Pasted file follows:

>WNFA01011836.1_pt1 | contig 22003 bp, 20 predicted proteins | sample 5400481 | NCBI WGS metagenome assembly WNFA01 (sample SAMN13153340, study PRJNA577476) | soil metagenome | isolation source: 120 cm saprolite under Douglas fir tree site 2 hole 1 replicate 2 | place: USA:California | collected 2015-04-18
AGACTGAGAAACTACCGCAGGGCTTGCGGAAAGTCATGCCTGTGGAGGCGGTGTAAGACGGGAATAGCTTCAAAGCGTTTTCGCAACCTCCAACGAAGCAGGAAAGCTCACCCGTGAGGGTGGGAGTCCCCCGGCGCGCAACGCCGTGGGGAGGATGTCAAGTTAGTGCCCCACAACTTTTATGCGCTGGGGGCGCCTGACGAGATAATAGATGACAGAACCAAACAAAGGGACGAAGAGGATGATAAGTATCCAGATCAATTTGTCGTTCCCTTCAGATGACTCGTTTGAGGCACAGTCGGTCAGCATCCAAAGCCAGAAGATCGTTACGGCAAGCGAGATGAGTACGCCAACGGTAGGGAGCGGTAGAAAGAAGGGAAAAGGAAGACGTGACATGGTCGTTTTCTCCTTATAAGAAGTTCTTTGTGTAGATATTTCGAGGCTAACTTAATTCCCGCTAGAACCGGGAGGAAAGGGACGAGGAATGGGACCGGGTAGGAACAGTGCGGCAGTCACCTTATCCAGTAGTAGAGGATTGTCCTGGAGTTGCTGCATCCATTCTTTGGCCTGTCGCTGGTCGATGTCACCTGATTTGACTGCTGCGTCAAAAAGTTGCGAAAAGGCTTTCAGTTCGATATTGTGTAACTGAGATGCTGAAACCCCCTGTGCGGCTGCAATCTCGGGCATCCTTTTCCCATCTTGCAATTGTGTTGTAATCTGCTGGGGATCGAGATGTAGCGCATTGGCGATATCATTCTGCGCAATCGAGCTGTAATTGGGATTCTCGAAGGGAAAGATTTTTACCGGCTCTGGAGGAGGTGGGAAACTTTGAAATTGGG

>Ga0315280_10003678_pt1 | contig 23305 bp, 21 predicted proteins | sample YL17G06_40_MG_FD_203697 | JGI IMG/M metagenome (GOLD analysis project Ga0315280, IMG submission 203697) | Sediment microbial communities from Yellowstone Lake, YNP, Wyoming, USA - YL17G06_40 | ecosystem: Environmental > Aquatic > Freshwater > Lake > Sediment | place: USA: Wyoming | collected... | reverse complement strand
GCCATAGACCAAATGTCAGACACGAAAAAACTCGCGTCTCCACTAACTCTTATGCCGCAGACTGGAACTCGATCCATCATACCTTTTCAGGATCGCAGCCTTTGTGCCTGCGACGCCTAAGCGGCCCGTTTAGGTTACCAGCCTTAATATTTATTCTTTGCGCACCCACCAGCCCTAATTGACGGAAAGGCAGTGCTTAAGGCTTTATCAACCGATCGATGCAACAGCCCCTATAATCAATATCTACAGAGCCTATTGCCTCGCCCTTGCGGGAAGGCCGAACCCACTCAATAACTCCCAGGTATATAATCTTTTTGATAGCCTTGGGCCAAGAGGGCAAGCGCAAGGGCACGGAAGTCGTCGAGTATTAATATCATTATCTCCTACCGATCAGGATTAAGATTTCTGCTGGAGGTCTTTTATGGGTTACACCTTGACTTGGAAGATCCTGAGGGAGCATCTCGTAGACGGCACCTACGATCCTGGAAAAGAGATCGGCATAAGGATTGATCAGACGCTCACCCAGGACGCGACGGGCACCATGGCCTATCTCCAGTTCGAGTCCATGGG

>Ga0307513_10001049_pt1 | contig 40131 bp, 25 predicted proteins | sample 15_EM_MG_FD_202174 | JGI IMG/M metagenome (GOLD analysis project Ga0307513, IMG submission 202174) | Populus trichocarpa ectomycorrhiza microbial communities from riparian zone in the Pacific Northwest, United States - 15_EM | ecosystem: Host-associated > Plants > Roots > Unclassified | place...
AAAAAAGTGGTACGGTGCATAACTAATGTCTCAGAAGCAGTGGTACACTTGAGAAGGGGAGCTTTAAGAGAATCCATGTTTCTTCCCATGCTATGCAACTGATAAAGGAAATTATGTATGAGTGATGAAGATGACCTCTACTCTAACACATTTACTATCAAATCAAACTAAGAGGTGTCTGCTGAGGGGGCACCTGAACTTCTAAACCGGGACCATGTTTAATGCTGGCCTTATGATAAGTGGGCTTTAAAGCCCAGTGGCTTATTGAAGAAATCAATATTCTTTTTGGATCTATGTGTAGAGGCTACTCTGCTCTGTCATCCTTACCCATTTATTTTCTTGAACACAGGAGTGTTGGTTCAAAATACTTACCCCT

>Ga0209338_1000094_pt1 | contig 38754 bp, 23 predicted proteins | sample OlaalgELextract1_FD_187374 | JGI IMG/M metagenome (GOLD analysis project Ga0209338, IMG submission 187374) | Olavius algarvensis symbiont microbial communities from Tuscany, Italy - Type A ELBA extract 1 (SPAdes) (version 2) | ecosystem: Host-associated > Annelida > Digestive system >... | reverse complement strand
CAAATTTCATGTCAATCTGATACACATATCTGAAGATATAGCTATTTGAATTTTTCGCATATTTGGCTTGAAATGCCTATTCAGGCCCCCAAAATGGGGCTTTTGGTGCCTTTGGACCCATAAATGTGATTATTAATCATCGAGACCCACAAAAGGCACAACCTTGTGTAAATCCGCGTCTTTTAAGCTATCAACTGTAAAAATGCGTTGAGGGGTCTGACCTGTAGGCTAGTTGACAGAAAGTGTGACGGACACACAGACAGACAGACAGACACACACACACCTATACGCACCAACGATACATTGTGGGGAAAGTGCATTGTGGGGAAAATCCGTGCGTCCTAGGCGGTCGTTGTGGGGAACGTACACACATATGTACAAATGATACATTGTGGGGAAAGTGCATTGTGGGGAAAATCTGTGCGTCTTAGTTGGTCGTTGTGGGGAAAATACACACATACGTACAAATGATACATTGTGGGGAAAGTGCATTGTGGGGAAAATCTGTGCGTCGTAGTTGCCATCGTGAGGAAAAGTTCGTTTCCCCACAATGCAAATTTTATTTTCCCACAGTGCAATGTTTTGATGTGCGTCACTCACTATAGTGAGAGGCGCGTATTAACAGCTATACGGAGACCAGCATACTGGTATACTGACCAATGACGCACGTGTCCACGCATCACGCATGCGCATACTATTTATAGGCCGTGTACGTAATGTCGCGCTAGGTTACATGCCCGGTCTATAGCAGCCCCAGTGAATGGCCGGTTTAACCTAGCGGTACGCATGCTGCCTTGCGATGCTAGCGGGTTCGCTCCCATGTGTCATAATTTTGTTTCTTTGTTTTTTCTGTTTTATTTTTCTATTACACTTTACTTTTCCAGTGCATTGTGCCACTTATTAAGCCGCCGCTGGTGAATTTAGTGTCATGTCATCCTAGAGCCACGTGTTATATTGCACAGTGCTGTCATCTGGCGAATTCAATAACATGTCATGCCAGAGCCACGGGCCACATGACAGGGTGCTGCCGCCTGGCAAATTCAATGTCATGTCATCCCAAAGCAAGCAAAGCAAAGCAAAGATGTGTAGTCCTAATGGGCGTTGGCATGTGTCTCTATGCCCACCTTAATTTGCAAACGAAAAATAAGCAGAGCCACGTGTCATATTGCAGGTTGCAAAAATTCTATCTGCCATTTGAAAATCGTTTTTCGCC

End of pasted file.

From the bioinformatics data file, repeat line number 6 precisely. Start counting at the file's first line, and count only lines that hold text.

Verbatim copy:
AAAAAAGTGGTACGGTGCATAACTAATGTCTCAGAAGCAGTGGTACACTTGAGAAGGGGAGCTTTAAGAGAATCCATGTTTCTTCCCATGCTATGCAACTGATAAAGGAAATTATGTATGAGTGATGAAGATGACCTCTACTCTAACACATTTACTATCAAATCAAACTAAGAGGTGTCTGCTGAGGGGGCACCTGAACTTCTAAACCGGGACCATGTTTAATGCTGGCCTTATGATAAGTGGGCTTTAAAGCCCAGTGGCTTATTGAAGAAATCAATATTCTTTTTGGATCTATGTGTAGAGGCTACTCTGCTCTGTCATCCTTACCCATTTATTTTCTTGAACACAGGAGTGTTGGTTCAAAATACTTACCCCT